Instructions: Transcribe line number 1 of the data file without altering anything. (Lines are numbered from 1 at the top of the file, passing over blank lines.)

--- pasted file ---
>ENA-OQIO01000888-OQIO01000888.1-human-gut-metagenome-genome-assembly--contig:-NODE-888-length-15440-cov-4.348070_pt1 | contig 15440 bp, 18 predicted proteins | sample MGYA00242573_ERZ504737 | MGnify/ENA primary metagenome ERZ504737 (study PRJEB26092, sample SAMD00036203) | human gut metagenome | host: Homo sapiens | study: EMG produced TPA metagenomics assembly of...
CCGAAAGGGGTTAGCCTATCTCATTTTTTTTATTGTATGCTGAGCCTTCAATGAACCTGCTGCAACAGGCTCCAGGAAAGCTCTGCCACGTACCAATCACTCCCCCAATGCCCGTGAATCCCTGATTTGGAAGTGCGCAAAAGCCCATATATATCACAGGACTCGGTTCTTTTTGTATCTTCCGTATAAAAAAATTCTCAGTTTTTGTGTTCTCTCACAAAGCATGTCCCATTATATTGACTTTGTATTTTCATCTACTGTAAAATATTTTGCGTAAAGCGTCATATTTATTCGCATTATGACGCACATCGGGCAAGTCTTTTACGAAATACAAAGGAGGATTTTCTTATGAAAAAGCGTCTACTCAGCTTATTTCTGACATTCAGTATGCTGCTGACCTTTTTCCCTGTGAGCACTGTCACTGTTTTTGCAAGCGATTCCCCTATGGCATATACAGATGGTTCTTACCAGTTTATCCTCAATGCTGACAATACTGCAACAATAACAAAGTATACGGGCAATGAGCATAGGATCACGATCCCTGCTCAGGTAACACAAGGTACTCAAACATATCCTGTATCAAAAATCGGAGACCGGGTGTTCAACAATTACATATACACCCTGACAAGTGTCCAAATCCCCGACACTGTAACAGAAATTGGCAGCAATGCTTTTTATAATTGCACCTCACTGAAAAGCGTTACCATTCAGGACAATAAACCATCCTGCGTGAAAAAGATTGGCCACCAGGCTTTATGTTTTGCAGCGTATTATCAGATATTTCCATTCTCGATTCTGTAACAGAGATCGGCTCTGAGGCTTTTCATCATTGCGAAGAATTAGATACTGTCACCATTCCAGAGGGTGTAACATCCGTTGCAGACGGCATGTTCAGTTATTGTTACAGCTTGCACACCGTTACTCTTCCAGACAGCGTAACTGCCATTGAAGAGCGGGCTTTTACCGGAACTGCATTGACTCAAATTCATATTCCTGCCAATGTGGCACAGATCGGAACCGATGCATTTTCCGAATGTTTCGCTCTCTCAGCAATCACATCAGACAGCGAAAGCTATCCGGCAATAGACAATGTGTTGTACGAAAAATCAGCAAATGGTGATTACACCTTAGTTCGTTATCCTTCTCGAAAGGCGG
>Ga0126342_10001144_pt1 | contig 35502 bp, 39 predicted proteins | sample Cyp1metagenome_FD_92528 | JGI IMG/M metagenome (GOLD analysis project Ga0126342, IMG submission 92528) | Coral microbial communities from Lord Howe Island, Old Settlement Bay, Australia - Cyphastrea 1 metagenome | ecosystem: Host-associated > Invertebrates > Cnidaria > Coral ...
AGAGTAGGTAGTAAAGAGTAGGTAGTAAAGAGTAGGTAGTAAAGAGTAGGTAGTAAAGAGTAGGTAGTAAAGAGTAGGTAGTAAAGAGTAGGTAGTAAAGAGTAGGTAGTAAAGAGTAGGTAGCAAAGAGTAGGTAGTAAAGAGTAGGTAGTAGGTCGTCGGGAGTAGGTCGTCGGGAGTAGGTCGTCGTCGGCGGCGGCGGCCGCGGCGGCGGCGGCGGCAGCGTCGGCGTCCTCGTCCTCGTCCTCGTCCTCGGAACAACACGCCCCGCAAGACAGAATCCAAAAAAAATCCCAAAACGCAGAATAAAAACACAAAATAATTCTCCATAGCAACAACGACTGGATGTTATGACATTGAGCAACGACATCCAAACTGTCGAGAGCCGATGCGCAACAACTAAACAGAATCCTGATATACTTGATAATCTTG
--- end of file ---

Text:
>ENA-OQIO01000888-OQIO01000888.1-human-gut-metagenome-genome-assembly--contig:-NODE-888-length-15440-cov-4.348070_pt1 | contig 15440 bp, 18 predicted proteins | sample MGYA00242573_ERZ504737 | MGnify/ENA primary metagenome ERZ504737 (study PRJEB26092, sample SAMD00036203) | human gut metagenome | host: Homo sapiens | study: EMG produced TPA metagenomics assembly of...